Extruders typically consist of one or two motor-driven screws rotating inside a heated barrel. One screw is the standard design for most applications, while two screws are used for powder raw materials or compounding processes. The design of the screws follows the key requirements of the process, such as output rate, melt quality, and the raw materials used.
The molten strand as produced by the extruder normally has a circular shape. The extrusion die element is used to re-shape this simple flow into a more complex geometry corresponding with the design of the final product.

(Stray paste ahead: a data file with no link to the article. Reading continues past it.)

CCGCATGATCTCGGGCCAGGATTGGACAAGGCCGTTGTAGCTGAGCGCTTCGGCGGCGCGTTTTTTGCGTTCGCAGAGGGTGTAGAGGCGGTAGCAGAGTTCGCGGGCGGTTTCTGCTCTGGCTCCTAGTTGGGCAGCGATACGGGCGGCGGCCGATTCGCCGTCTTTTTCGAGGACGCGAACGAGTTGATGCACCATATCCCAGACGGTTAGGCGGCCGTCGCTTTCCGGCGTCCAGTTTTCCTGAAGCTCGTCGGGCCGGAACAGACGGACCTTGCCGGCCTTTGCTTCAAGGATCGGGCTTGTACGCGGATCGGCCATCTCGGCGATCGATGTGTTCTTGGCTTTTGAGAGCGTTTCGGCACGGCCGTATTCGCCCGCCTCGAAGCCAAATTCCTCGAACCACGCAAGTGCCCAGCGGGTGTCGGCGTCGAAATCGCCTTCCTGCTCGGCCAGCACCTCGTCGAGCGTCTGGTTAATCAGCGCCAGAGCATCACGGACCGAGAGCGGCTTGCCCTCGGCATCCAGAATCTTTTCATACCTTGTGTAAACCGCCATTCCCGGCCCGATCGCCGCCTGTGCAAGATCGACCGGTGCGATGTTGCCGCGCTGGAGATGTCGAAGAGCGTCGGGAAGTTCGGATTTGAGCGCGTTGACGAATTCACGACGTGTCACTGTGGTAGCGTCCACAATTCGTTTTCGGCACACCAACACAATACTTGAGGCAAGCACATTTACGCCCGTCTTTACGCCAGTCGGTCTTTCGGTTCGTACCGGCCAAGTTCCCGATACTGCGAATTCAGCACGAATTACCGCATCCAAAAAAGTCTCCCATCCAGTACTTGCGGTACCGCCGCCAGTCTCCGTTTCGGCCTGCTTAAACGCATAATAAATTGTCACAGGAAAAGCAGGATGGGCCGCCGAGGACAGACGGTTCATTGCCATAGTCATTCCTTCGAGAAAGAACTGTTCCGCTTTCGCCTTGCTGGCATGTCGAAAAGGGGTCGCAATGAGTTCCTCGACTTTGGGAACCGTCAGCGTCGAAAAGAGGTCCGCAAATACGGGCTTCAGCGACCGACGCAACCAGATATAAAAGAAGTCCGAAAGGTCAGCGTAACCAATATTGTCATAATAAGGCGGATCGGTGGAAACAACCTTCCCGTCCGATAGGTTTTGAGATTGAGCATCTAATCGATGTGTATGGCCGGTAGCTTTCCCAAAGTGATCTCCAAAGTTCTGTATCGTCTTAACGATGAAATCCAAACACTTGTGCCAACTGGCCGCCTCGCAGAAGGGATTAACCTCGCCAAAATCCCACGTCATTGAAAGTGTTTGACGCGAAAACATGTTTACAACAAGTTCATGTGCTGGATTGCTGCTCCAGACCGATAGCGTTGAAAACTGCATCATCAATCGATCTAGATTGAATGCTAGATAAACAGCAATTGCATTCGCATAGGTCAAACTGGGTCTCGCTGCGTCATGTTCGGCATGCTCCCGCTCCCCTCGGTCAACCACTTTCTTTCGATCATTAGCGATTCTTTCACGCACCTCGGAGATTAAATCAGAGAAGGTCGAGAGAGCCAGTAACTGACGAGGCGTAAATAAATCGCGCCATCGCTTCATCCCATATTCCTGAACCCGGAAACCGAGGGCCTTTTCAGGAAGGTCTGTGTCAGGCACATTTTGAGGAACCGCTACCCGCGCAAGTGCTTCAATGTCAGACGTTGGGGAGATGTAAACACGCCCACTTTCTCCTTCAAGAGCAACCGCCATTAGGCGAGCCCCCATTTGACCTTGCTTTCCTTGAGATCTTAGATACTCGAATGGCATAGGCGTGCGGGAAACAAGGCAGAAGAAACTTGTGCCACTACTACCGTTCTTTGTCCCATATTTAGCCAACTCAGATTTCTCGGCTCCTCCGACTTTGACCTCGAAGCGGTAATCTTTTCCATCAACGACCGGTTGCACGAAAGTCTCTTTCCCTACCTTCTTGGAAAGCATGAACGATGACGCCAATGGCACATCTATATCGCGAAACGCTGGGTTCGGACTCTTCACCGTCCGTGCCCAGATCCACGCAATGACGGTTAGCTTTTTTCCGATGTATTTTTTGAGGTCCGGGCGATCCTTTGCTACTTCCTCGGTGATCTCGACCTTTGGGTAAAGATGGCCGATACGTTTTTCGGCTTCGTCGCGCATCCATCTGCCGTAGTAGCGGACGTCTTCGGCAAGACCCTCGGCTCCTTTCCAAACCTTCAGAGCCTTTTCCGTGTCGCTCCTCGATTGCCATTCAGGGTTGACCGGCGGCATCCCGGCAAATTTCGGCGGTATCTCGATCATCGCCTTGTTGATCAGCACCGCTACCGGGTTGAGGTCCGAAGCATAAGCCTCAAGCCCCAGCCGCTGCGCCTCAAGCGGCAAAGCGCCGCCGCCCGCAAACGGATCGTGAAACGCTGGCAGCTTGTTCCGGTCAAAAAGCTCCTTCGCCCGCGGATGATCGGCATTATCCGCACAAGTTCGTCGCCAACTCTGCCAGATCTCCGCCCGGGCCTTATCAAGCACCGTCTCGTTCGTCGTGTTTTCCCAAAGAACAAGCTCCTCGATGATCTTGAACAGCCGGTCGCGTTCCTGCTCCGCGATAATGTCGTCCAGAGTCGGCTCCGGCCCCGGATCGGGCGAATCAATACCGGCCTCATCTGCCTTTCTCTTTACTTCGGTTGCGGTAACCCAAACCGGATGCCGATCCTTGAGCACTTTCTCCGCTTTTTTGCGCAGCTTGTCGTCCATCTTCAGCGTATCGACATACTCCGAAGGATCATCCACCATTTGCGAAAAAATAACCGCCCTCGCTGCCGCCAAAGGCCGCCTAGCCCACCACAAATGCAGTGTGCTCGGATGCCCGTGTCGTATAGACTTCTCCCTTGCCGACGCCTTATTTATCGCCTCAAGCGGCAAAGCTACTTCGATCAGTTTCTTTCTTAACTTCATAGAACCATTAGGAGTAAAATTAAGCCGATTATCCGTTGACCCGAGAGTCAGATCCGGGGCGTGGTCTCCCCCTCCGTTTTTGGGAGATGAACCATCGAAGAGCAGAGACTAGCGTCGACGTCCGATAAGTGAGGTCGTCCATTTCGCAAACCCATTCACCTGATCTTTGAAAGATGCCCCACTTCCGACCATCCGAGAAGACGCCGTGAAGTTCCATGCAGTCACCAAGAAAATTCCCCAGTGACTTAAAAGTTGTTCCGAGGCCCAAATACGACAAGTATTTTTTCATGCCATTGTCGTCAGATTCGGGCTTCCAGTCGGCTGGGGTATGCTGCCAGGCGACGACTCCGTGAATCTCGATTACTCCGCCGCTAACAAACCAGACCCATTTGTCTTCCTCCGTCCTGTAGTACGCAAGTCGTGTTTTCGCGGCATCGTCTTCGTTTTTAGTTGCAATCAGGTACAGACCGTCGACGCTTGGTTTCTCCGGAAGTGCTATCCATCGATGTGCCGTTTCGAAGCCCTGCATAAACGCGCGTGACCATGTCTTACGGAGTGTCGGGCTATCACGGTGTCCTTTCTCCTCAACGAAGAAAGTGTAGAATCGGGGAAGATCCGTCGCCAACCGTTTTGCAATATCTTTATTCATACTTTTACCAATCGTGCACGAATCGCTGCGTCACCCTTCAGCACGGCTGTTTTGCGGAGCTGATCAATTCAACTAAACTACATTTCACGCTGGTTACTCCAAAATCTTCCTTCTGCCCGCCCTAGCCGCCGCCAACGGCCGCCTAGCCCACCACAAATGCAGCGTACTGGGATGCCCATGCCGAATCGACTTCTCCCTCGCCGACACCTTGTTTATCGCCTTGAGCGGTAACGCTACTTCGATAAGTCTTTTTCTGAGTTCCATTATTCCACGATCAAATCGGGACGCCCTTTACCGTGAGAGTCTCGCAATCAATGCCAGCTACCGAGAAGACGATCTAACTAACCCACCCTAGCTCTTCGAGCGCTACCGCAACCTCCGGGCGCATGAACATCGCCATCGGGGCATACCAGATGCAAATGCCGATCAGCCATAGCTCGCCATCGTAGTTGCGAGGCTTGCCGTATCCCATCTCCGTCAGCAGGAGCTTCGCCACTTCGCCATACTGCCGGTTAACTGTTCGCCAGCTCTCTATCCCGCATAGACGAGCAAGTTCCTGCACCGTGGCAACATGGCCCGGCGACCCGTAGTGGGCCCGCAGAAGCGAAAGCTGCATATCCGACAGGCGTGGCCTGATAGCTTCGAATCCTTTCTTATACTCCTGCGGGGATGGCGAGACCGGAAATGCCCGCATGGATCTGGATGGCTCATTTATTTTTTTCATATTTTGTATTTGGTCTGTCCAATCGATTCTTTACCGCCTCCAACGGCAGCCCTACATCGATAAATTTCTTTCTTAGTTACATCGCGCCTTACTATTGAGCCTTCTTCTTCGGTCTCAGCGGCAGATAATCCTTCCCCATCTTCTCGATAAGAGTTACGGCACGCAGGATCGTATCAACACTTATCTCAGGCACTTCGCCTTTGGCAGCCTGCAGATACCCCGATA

The molten profile leaving the die orifice already has a shape similar to that of the final product. However, in some instances of higher wall thicknesses and difficult to maintain shapes, such as cables, pipes, and profiles, the molten profile must be fed into a pre-cooling chamber.  
Direct contact with water-cooled metal walls or disks enables the creation of a solid skin layer strong enough to introduce the necessary haul-off forces and fix the final shape